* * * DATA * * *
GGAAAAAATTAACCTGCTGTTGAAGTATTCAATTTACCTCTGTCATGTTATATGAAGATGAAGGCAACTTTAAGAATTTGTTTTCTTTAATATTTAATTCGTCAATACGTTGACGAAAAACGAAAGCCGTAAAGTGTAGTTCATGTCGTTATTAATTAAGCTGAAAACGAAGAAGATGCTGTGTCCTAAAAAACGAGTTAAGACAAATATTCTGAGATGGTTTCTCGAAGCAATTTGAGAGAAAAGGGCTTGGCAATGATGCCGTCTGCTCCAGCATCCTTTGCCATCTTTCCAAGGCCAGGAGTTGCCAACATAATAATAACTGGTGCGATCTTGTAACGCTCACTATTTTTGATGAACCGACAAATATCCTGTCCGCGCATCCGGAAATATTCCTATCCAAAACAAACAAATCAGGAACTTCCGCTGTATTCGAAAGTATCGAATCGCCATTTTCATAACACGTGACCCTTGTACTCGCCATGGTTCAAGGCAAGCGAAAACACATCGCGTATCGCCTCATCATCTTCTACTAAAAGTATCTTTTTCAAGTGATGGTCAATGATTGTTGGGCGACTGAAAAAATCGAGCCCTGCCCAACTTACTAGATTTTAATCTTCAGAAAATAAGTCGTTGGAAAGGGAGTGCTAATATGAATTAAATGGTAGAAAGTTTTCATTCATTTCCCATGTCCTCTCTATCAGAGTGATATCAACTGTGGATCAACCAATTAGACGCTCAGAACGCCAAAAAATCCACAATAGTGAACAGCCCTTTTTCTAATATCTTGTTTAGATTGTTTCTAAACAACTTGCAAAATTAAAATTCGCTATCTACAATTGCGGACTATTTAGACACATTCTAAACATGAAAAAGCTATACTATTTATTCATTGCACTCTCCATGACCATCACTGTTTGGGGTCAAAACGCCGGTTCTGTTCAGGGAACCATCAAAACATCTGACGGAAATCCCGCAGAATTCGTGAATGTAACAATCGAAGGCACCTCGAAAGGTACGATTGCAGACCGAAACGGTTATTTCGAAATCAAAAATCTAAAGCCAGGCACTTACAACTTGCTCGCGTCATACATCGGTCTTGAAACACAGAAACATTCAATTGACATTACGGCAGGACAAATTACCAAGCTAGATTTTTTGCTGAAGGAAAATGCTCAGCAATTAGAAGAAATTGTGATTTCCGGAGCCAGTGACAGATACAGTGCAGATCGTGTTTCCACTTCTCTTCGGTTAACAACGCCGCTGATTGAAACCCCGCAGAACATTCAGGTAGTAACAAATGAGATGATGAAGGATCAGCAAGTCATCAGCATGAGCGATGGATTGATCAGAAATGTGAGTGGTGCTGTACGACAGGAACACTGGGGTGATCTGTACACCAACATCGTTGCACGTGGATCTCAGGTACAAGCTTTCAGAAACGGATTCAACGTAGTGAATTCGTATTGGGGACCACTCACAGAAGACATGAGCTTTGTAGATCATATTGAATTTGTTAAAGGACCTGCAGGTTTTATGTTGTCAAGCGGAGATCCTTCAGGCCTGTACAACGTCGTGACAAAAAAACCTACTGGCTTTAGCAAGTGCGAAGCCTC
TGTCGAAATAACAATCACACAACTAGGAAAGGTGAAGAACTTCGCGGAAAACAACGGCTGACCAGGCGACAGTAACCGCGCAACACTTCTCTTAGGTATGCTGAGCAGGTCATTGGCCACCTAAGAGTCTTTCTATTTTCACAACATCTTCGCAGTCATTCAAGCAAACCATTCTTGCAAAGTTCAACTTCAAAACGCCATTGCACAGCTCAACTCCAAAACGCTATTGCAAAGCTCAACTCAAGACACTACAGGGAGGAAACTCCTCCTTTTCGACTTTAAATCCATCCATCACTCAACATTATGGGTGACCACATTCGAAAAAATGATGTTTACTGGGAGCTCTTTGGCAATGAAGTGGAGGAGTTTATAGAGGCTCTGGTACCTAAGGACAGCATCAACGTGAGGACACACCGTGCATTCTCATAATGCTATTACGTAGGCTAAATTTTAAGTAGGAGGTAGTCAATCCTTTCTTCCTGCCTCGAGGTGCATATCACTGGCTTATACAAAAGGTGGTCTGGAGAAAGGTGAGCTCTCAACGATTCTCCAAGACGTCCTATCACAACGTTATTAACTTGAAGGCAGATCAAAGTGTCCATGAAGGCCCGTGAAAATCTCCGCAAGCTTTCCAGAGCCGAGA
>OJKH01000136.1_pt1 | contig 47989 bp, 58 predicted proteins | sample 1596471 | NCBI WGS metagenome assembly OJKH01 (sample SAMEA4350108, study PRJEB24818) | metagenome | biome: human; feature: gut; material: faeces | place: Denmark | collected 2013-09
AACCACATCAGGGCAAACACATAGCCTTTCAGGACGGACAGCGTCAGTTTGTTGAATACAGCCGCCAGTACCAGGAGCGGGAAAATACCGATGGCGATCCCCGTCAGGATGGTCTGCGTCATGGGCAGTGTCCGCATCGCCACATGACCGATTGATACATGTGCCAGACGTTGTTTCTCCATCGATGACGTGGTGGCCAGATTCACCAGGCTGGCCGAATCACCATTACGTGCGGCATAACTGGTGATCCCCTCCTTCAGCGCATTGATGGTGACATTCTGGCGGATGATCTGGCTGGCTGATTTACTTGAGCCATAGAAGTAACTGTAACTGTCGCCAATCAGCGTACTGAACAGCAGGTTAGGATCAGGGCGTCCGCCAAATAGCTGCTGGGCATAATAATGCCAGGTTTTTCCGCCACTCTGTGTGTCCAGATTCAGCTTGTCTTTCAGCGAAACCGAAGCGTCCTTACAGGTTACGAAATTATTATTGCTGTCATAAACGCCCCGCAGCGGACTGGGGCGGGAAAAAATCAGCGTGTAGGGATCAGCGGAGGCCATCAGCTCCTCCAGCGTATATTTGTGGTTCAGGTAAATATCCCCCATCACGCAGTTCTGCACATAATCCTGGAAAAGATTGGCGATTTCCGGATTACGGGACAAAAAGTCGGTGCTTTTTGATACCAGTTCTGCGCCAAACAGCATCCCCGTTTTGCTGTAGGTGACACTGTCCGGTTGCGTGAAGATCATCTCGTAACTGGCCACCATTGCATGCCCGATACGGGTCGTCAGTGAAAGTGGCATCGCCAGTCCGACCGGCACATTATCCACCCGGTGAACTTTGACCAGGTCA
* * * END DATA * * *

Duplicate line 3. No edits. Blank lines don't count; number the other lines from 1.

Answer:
>OJKH01000136.1_pt1 | contig 47989 bp, 58 predicted proteins | sample 1596471 | NCBI WGS metagenome assembly OJKH01 (sample SAMEA4350108, study PRJEB24818) | metagenome | biome: human; feature: gut; material: faeces | place: Denmark | collected 2013-09